Why Wendy's Wants to Buy 400 of Its Own Bankrupt Restaurant Locations
The parent company of Wendy's hopes to buy hundreds of bankrupt franchised locations in order to prevent them from being sold off.
The Wendy's Company wants the nearly 400 Wendy's restaurants operated by franchisee NPC International to remain Wendy's locations. But there's a problem: NPC International filed for Chapter 11 bankruptcy in July. NPC International operates more than 1,200 Pizza Hut restaurants and 385 Wendy's, the latter of which the bankrupt company announced plans to sell. (Related: 9 Restaurant Chains That Closed Hundreds of Locations This Summer.)
Now, The Wendy's Company itself appears poised to be the buyer. The corporation fears many of the impacted locations may not remain Wendy's restaurants if they are sold, instead being knocked down so the property can be used for other purposes. In a filing with the Securities and Exchange Commission, The Wendy's Company made clear that it did not plan to hold onto the hundreds of to-be acquired locations indefinitely. Instead, "several existing and new franchisees would be the ultimate purchasers of most of the NPC markets, with the company acquiring at most one or two markets."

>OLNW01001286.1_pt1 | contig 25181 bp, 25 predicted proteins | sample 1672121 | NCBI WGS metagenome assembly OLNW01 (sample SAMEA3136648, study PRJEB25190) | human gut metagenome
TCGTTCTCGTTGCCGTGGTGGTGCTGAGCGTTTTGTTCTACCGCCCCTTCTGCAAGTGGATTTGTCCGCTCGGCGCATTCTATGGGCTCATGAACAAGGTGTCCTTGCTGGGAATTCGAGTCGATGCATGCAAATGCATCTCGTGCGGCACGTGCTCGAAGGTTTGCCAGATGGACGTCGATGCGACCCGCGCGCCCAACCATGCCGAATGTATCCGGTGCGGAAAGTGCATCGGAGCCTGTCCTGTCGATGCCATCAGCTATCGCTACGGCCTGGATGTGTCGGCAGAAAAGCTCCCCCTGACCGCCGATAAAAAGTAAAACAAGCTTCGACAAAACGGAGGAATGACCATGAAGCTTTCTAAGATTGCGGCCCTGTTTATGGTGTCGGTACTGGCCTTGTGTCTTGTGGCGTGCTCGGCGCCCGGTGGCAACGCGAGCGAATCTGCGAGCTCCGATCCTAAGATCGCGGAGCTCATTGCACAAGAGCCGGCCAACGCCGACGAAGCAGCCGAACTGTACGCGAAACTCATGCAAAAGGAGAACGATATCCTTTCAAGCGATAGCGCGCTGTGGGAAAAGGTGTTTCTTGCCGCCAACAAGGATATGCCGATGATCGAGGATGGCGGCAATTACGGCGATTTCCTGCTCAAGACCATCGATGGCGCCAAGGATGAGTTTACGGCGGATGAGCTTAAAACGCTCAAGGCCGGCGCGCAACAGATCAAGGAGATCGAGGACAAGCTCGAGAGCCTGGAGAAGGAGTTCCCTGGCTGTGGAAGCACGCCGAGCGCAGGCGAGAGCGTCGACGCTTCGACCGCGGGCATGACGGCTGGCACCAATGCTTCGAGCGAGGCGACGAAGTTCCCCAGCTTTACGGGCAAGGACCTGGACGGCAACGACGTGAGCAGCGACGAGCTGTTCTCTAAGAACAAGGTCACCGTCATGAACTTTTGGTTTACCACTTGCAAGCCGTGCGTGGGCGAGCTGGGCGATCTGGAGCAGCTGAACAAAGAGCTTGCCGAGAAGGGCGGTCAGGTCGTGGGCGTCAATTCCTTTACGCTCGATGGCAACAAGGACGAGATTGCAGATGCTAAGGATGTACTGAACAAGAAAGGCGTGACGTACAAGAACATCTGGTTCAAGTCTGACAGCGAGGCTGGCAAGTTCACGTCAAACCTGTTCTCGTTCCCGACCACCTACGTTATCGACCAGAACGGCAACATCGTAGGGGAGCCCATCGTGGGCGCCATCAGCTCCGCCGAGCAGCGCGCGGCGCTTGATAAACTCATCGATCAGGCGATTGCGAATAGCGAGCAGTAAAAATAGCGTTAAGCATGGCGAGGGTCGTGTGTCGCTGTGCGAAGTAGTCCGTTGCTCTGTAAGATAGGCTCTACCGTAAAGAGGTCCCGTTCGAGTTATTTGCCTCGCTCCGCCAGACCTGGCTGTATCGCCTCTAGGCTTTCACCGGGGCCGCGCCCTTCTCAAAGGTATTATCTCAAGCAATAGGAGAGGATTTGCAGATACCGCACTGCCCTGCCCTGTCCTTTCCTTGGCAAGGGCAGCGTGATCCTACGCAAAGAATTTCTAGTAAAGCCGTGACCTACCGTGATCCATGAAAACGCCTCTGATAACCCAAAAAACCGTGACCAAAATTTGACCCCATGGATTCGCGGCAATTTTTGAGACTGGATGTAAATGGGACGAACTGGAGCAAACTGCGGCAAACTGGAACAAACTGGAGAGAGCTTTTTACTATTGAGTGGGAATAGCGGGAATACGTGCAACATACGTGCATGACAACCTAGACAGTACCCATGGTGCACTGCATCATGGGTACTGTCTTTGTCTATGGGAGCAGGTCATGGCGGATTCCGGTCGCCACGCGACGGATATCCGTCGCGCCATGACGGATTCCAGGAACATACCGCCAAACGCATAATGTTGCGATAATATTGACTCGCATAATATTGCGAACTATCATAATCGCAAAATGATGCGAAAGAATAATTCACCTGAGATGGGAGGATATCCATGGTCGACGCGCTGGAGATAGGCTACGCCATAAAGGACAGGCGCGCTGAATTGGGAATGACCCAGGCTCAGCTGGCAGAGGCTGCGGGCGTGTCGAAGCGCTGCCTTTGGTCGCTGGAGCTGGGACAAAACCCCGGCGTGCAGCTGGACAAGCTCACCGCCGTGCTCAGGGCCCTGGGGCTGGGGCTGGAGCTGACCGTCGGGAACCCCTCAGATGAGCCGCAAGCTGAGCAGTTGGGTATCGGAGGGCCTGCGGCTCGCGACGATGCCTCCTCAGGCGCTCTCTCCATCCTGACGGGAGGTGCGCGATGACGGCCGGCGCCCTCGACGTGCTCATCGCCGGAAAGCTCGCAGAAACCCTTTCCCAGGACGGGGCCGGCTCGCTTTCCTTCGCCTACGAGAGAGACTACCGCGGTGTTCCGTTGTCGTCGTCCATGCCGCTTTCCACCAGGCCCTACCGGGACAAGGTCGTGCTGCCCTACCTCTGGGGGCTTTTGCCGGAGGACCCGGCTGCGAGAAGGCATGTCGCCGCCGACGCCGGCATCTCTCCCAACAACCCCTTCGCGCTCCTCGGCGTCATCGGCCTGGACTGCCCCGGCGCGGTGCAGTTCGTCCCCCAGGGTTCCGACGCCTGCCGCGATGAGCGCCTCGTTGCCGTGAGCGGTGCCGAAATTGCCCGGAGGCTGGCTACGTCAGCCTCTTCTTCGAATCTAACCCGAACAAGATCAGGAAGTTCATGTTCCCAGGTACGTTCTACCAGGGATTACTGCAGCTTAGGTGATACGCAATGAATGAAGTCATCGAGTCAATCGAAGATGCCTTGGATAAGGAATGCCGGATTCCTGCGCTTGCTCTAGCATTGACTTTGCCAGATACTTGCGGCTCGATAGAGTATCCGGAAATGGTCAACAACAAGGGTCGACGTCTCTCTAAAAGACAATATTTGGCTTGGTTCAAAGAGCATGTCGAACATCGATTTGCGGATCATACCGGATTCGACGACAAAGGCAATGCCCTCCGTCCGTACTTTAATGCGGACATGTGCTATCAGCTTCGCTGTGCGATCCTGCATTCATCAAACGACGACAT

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In other words, the company is not trying to consolidate power. It just really wants the Wendy's restaurants currently in existence to remain as such. Overall, about 5% of the chain's more than 6,500 locations are corporately owned. That figure stands in marked contrast to rival McDonald's, where closer to 45% of the restaurant's locations are corporately owned.
Wendy's reported its highest global same-store sales growth in more than 15 years at the end of the third quarter. Revenue of $452 million also nudged out the $437 million earned the year prior, which lends credence to The Wendy's Company's actions.
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